Following numerous conversations among health care organization leaders, a vast spectrum of implementation approaches has emerged with respect to preparation for interoperability and the 21st Century Cures Act. Healthcare organizations are also in various stages of implementation, from those just getting started to those who are well underway in meeting the federal mandate. Perhaps the most interesting discussions center on what, at a minimum, is needed on January 1, 2021 when the Act goes into effect, and what can wait for later stages of the program.
With so much uncertainty in the healthcare delivery space, given the impact of COVID-19, the state of the U.S. economy and consumer confidence, and the undefined timeframe for resuming in-person delivered healthcare, many implementing the Cures Act are favoring minimum compliance. Specifically, healthcare payers will support public Application Programming Interfaces (APIs) to provide drug formulary information and provider directories. Additionally, they will provide an API for members to access up to five years of claim and encounter information, as well as the clinical data the organization manages.
Healthcare providers must also support patient access to their health data through third-party APIs. They will all support these APIs and share member-requested data at no cost to the consumer. No information blockers here! However, the consensus seems to favor that only a small volume of their consumers will embrace the new data availability initially and use this as their main argument for delaying a value-add solution, which is anything beyond minimum compliance. They may be right.
However, what if the providers are wrong, and their current and former consumers have been waiting for this opportunity to access their personal healthcare information? Imagine seeing five years of claim, encounter, and clinical data, filled with unfamiliar code sets and clinical shorthand.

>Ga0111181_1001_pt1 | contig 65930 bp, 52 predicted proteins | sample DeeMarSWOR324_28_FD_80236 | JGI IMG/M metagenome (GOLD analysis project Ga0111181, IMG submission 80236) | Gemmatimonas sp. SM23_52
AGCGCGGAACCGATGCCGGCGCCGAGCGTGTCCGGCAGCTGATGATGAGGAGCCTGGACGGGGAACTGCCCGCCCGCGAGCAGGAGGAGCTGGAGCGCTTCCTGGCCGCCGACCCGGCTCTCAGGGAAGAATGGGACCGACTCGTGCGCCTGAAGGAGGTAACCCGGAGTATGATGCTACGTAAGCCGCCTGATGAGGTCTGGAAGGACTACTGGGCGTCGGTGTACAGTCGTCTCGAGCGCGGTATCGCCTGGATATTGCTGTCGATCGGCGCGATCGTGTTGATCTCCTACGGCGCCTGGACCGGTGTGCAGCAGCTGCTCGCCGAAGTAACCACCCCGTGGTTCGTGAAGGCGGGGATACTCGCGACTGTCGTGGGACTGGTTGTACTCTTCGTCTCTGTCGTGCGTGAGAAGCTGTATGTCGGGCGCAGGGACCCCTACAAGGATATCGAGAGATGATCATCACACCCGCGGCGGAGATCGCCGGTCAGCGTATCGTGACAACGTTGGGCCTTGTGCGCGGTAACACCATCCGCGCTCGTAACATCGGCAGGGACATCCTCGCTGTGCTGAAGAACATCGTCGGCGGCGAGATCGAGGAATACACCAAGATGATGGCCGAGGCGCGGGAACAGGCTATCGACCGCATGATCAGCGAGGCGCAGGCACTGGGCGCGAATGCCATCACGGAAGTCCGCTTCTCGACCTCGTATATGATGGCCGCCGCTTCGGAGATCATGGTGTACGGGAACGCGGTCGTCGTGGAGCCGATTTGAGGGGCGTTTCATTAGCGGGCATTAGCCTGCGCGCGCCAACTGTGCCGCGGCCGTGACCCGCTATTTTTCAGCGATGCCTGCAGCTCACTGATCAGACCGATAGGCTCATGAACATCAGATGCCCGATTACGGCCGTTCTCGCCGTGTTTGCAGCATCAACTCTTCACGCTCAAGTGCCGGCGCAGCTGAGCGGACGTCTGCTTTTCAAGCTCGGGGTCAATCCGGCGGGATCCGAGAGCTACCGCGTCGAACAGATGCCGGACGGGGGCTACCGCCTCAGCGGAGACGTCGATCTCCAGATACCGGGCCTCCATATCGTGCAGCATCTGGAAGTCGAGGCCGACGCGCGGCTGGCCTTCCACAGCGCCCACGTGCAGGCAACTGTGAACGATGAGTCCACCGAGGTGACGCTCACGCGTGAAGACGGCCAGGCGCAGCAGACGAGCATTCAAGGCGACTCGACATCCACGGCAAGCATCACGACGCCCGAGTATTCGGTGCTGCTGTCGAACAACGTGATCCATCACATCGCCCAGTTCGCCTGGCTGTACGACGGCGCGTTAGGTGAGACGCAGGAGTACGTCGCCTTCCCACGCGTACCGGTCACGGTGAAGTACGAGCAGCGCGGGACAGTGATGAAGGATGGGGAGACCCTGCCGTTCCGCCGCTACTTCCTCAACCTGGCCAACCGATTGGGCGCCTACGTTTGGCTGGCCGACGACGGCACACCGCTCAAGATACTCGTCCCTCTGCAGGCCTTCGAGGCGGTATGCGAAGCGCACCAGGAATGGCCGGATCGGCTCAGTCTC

The data will be presented in the correct format but left to the interpretation of the third-party application the member selected to access the data. This may be the case in some scenarios, but what if there were tools available and promoted by the healthcare organization, and powered by data analytics and Artificial Intelligence (AI) engines that could help a consumer find better answers to their medical questions than a search engine? Imagine a presentation layer that is as informative as it is intuitive, and encourages a consumer to examine their overall picture of health in a contextual format that presents both a clinical and financial view of healthcare possibilities.
At a minimum, the Cures Act promotes the sharing of healthcare data by establishing the patient as the data owner. A healthcare organization can offer a deeper perspective by presenting data in context, helping the consumer interpret their healthcare data, and establishing the beginning of a direct-to-consumer value-added solution. This is just one of many ways a healthcare organization can go beyond minimum compliance and embrace the true spirit of interoperability and the intent of the Cures Act.
For some healthcare organizations, the time may not be right to deploy a value-added Cures Act solution. What is important is that any solution deployed for the January 1, 2021 timeline allow for a future value-add solution without requiring rework. Borrowing a line from the movie, Field of Dreams, “If you build it, he (they) will come.” By making an investment in interoperability beyond minimum compliance, member engagement will increase, which can lead to better health outcomes and an improved consumer experience. This can differentiate your organization and establish it as a market leader.
The good news is that there is still time to develop an action plan to implement the required Cures Act changes. IQVIA offers a range of consulting services to assist healthcare organizations with assessing, planning, and implementing the changes required to comply with the Cures Act.
If you are not familiar with the Cures Act and interoperability, or would like more detail and an overview, download our white paper Cures Act: Getting Ready for the Implementation of TEFCA and Healthcare Interoperability Standards.